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Category 7

2.94 of 5 stars 2.94  ·  rating details  ·  269 ratings  ·  58 reviews
A Category 4 hurricane, with winds of up to 155 miles per hour, tears roofs off buildings, smashes windows and doors, and can send floodwaters up to the second floor. Evacuation is suggested for up to six miles inland.

Hurricane Katrina was a Category 4 when she made landfall.

Hurricane Simone is a Category 7--the biggest, strongest storm in recorded history. When she hits
Hardcover, 384 pages
Published July 10th 2007 by Forge Books (first published 2007)
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Aug 25, 2007 Nicole rated it 1 of 5 stars
Recommends it for: No one
The category 7 hurricane does not even get near New York until the last few pages. We don't get to hear what the damage was until the epilogue.
The whole book up until those pages repeats the exact same information over and over, from each character's perspective maybe 4 times each.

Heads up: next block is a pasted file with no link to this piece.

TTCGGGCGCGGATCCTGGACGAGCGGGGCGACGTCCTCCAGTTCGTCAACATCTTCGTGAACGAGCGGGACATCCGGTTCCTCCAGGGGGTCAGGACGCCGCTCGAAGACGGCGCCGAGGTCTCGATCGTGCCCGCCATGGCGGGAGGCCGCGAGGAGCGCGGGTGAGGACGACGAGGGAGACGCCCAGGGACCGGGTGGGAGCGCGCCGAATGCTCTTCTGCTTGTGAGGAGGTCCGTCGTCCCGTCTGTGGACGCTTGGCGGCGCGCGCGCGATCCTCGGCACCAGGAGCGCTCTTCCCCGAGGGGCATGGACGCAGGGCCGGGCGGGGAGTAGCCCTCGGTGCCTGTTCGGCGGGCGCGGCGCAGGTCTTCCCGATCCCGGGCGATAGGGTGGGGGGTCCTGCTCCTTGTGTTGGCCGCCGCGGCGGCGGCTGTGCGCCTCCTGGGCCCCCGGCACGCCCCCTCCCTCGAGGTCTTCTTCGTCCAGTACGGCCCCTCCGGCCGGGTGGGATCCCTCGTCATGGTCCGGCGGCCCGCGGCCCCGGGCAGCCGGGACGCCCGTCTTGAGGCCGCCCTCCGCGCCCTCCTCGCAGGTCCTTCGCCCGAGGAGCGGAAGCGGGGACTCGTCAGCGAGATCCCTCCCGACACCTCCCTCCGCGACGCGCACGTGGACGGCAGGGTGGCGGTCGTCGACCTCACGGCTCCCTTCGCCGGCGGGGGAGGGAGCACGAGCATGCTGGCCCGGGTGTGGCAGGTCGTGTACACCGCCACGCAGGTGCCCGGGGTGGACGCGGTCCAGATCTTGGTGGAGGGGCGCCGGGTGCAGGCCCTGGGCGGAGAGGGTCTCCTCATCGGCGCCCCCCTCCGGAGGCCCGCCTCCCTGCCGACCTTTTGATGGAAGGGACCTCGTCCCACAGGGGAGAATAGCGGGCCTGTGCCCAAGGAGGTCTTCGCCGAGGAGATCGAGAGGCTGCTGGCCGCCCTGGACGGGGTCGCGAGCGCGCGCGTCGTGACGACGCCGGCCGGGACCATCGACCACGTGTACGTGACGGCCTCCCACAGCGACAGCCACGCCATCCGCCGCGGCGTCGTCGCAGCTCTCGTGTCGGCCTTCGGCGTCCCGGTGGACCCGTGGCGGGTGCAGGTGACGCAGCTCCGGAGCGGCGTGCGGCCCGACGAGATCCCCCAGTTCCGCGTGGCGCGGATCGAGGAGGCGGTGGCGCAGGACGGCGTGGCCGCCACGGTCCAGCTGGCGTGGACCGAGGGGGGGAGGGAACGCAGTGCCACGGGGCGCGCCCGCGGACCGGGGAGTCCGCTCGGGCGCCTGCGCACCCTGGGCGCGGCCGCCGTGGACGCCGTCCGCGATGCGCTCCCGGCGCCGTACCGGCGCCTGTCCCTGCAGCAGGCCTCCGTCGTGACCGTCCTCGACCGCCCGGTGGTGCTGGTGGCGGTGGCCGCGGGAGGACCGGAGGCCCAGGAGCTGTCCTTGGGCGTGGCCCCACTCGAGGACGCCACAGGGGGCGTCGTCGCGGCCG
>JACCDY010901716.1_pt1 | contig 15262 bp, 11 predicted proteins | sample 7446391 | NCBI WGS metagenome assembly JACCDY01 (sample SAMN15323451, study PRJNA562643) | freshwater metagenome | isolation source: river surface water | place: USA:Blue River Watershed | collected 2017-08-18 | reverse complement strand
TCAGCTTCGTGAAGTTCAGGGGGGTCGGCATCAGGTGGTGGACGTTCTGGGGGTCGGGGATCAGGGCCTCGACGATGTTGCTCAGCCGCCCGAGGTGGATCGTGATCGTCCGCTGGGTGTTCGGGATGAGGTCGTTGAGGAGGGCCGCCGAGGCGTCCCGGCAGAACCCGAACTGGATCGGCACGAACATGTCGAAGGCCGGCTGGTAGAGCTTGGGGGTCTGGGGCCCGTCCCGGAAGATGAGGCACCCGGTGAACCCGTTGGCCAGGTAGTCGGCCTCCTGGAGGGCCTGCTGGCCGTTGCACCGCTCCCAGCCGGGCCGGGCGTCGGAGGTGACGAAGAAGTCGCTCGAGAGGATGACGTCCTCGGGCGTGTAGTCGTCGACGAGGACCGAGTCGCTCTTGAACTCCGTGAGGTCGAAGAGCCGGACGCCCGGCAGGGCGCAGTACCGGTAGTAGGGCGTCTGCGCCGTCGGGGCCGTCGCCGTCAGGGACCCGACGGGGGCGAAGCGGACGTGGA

There were zero likable characters. Zero.
Agonizingly tedious. Schlocky descriptive sections.
Three to five different characters use the term "woo-woo" to describe conspiracy theorists.
What is up with personifying the
Heather McCubbin
Aug 29, 2007 Heather McCubbin rated it 5 of 5 stars
Recommends it for: any weather fanatic
This book is written by a NY Weatherman and if you like weather especially the "twin furies of wind and water" then I highly recommend this book! You have to suspend your disbelief that weather can't be manipulated. The US and Soviet Union, back in the 50s and 60s, were in a race to control the weather. The US managed to brew up a hurricane and move the Jet Stream in the 60s through a secret government agency, which was eventually disbanded. Present Day: a very rich, powerful man is a bit disgru ...more
Borrowed this from my dad because it sounded interesting. However, I only managed to get halfway through. The writing is fine, there aren't any major info dumps, and there's obviously action moving the story forward. But the characters aren't likable in the least, not one of them. Each has an ulterior motive that gets old quick. There are too many different characters, as well, and the few I didn't mind weren't given enough face time on the page.